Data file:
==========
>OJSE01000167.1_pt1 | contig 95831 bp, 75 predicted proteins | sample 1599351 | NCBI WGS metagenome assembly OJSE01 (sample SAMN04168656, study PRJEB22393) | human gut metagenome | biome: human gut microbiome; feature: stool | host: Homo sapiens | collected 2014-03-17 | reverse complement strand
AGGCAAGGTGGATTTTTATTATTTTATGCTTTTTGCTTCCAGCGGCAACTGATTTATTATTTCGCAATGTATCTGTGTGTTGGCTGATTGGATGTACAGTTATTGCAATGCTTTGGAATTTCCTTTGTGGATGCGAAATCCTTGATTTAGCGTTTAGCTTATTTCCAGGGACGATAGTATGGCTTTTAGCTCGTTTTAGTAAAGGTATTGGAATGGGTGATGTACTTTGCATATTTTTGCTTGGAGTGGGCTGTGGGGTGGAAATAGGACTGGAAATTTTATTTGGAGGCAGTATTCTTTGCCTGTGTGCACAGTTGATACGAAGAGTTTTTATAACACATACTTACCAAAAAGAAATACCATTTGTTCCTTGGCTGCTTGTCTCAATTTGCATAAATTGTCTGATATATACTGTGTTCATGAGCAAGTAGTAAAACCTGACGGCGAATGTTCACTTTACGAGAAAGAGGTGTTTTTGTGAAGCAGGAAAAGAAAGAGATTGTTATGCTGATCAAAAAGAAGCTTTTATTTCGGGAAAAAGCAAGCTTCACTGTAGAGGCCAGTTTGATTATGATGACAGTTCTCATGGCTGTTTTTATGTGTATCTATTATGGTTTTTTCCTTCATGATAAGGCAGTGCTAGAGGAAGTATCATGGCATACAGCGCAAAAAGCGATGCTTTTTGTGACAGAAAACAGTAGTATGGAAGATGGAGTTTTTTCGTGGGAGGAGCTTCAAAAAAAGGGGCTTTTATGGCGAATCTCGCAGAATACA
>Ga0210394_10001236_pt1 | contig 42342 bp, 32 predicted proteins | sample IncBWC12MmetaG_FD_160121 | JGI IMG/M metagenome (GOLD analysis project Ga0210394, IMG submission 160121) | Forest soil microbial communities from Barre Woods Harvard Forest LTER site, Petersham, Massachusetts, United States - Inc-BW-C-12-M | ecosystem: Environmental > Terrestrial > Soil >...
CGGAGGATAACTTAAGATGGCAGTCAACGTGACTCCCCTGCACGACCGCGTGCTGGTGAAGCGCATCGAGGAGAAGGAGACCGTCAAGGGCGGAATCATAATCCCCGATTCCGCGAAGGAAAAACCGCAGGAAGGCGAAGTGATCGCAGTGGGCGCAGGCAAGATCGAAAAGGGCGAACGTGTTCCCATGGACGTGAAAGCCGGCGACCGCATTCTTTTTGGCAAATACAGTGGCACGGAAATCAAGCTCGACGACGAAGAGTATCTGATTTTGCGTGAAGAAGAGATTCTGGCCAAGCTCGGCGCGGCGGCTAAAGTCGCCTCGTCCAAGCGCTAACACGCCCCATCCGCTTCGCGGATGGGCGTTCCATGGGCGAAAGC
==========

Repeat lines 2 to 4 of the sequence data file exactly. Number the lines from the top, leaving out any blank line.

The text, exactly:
AGGCAAGGTGGATTTTTATTATTTTATGCTTTTTGCTTCCAGCGGCAACTGATTTATTATTTCGCAATGTATCTGTGTGTTGGCTGATTGGATGTACAGTTATTGCAATGCTTTGGAATTTCCTTTGTGGATGCGAAATCCTTGATTTAGCGTTTAGCTTATTTCCAGGGACGATAGTATGGCTTTTAGCTCGTTTTAGTAAAGGTATTGGAATGGGTGATGTACTTTGCATATTTTTGCTTGGAGTGGGCTGTGGGGTGGAAATAGGACTGGAAATTTTATTTGGAGGCAGTATTCTTTGCCTGTGTGCACAGTTGATACGAAGAGTTTTTATAACACATACTTACCAAAAAGAAATACCATTTGTTCCTTGGCTGCTTGTCTCAATTTGCATAAATTGTCTGATATATACTGTGTTCATGAGCAAGTAGTAAAACCTGACGGCGAATGTTCACTTTACGAGAAAGAGGTGTTTTTGTGAAGCAGGAAAAGAAAGAGATTGTTATGCTGATCAAAAAGAAGCTTTTATTTCGGGAAAAAGCAAGCTTCACTGTAGAGGCCAGTTTGATTATGATGACAGTTCTCATGGCTGTTTTTATGTGTATCTATTATGGTTTTTTCCTTCATGATAAGGCAGTGCTAGAGGAAGTATCATGGCATACAGCGCAAAAAGCGATGCTTTTTGTGACAGAAAACAGTAGTATGGAAGATGGAGTTTTTTCGTGGGAGGAGCTTCAAAAAAAGGGGCTTTTATGGCGAATCTCGCAGAATACA
>Ga0210394_10001236_pt1 | contig 42342 bp, 32 predicted proteins | sample IncBWC12MmetaG_FD_160121 | JGI IMG/M metagenome (GOLD analysis project Ga0210394, IMG submission 160121) | Forest soil microbial communities from Barre Woods Harvard Forest LTER site, Petersham, Massachusetts, United States - Inc-BW-C-12-M | ecosystem: Environmental > Terrestrial > Soil >...
CGGAGGATAACTTAAGATGGCAGTCAACGTGACTCCCCTGCACGACCGCGTGCTGGTGAAGCGCATCGAGGAGAAGGAGACCGTCAAGGGCGGAATCATAATCCCCGATTCCGCGAAGGAAAAACCGCAGGAAGGCGAAGTGATCGCAGTGGGCGCAGGCAAGATCGAAAAGGGCGAACGTGTTCCCATGGACGTGAAAGCCGGCGACCGCATTCTTTTTGGCAAATACAGTGGCACGGAAATCAAGCTCGACGACGAAGAGTATCTGATTTTGCGTGAAGAAGAGATTCTGGCCAAGCTCGGCGCGGCGGCTAAAGTCGCCTCGTCCAAGCGCTAACACGCCCCATCCGCTTCGCGGATGGGCGTTCCATGGGCGAAAGC